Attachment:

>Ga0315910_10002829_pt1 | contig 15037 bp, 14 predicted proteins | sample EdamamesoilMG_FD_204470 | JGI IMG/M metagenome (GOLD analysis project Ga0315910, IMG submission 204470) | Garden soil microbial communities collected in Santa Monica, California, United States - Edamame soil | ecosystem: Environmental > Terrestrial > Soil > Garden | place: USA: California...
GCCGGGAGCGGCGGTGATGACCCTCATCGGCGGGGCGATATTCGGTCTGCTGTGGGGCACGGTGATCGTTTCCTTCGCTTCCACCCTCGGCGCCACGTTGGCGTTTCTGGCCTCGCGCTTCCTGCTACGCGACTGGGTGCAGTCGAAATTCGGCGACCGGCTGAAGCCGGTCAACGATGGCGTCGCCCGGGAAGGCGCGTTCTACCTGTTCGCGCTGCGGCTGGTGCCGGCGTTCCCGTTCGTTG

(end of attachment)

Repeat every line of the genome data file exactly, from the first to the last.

>Ga0315910_10002829_pt1 | contig 15037 bp, 14 predicted proteins | sample EdamamesoilMG_FD_204470 | JGI IMG/M metagenome (GOLD analysis project Ga0315910, IMG submission 204470) | Garden soil microbial communities collected in Santa Monica, California, United States - Edamame soil | ecosystem: Environmental > Terrestrial > Soil > Garden | place: USA: California...
GCCGGGAGCGGCGGTGATGACCCTCATCGGCGGGGCGATATTCGGTCTGCTGTGGGGCACGGTGATCGTTTCCTTCGCTTCCACCCTCGGCGCCACGTTGGCGTTTCTGGCCTCGCGCTTCCTGCTACGCGACTGGGTGCAGTCGAAATTCGGCGACCGGCTGAAGCCGGTCAACGATGGCGTCGCCCGGGAAGGCGCGTTCTACCTGTTCGCGCTGCGGCTGGTGCCGGCGTTCCCGTTCGTTG